I finished up teaching RISD Pre-College last Friday, and as usual I’m collecting my thoughts after a packed 6 weeks of teaching. In the final week, I was particularly struck by how unprepared most of the Pre-College students were in terms of their portfolios for art school admission.
On the last day of class, I gave the Pre-College students the option to have individual appointments with me to review their portfolios. Out of the approximately 50 student portfolios I reviewed, I didn’t see a single student whose portfolio was ready. In fact, the students weren’t even close in terms of the level of quality that is required to gain admission into a rigorous undergraduate art program.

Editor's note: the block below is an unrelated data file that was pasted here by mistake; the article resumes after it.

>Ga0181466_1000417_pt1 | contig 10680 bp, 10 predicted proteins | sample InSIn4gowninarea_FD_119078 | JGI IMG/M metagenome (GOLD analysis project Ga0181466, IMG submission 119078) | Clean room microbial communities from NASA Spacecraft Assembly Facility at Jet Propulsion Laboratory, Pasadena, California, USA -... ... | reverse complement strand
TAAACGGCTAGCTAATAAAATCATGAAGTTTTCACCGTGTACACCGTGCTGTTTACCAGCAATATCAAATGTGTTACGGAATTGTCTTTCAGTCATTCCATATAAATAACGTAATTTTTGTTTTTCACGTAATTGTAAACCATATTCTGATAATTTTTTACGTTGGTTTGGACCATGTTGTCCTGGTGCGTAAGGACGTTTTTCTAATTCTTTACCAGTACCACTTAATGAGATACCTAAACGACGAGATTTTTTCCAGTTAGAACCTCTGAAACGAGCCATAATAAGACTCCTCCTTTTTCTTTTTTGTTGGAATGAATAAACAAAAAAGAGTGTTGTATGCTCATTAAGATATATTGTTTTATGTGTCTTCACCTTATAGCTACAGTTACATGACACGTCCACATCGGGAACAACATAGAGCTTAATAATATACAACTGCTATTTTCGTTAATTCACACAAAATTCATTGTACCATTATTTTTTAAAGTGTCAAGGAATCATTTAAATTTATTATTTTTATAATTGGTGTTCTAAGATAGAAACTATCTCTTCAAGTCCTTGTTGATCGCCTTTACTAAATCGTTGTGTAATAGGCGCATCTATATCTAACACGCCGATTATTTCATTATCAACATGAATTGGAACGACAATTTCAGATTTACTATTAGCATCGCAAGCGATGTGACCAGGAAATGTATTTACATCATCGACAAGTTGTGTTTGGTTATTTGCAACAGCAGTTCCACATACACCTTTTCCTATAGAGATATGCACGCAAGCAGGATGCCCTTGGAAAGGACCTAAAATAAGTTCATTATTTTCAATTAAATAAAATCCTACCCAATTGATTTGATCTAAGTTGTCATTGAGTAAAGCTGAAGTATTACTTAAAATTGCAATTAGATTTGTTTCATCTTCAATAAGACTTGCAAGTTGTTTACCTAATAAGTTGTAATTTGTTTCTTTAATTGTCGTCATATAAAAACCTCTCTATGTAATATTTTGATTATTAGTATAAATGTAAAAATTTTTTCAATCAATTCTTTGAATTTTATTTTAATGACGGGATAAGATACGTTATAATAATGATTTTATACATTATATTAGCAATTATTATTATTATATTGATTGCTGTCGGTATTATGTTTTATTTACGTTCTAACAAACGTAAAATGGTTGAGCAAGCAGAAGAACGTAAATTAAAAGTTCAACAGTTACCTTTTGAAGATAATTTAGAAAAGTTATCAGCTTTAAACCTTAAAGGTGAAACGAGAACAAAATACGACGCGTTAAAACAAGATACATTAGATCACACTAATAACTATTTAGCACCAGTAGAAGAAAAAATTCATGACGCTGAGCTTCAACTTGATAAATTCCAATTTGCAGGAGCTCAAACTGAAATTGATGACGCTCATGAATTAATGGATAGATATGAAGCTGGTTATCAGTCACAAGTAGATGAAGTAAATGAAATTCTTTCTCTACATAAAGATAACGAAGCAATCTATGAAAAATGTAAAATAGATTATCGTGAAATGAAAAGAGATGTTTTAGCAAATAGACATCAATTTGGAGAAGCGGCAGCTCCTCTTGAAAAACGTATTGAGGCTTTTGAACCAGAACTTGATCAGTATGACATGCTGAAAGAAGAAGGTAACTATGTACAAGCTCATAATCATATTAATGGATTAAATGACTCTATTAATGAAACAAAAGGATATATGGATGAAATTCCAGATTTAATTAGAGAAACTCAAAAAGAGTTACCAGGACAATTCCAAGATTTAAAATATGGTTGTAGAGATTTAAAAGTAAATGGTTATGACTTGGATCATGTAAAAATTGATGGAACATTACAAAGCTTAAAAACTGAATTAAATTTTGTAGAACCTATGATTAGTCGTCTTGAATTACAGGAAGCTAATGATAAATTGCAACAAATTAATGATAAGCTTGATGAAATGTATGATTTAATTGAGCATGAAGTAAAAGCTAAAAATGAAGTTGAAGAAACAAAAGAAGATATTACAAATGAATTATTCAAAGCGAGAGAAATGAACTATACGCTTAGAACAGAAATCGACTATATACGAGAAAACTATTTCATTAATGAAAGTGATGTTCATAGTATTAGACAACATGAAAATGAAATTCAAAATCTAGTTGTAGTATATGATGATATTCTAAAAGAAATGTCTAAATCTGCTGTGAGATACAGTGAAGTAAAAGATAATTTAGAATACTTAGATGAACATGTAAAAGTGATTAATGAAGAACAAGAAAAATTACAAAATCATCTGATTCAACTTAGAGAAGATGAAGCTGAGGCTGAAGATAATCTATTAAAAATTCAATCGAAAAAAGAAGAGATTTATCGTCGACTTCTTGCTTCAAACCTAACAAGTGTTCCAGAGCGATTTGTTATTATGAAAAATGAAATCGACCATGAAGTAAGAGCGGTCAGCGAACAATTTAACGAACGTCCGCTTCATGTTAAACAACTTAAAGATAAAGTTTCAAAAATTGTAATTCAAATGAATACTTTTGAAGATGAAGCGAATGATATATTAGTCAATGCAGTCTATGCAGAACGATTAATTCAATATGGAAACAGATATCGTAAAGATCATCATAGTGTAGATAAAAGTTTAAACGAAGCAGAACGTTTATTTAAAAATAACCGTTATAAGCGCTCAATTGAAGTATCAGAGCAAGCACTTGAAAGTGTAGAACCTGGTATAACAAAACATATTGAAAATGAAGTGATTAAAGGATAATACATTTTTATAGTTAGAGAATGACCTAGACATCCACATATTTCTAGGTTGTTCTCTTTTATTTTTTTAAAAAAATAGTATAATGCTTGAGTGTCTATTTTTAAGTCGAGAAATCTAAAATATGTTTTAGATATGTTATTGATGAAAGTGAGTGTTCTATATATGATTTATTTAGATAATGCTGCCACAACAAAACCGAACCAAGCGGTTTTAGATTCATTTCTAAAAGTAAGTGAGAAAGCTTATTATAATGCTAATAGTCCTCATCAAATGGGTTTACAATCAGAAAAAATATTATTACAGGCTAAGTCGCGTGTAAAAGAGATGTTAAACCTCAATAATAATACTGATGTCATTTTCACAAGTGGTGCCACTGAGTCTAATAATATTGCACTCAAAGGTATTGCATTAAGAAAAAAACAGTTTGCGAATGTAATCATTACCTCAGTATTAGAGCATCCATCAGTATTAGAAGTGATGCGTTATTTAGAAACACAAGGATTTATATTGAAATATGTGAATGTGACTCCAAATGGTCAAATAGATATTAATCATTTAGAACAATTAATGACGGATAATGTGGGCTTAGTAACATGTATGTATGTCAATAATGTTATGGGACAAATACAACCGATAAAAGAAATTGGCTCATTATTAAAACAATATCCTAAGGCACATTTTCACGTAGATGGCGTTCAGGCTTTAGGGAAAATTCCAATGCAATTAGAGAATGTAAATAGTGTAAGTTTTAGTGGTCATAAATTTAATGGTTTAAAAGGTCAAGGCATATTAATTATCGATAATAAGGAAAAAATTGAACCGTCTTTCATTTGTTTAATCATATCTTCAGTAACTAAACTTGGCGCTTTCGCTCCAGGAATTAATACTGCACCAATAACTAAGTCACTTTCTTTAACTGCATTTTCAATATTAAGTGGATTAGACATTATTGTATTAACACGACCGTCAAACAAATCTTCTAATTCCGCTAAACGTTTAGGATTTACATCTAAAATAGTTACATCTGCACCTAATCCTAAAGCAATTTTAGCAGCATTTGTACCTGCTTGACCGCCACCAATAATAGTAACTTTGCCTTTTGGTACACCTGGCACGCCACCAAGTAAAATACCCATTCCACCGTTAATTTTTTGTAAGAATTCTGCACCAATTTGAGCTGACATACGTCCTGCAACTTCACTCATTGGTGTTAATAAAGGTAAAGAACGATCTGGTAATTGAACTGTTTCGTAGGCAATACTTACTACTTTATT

Out of the hundreds of student artworks in portfolios that I reviewed last week, I can count on one hand the number of drawings that were drawn from direct observation. Almost every drawing I saw was a tight pencil drawing copied from a photograph with the subject in the dead center of the composition, with a blank white background. I’ve never understood the exclusive use of pencil as a drawing medium in high school students, when you consider the amazing range of wonderful drawing materials that are readily available. Students told me left and right that they were instructed to do pencil drawings only from photographs by their art teachers, to use a grid method to draw, to strive to make their pencil drawings as photo realistic as possible, as well as other terrible drawing methods. On top of that, every student told me that they were basically building their portfolios on their own, with no help or advice from anyone. I told pretty much every student that they had to start over.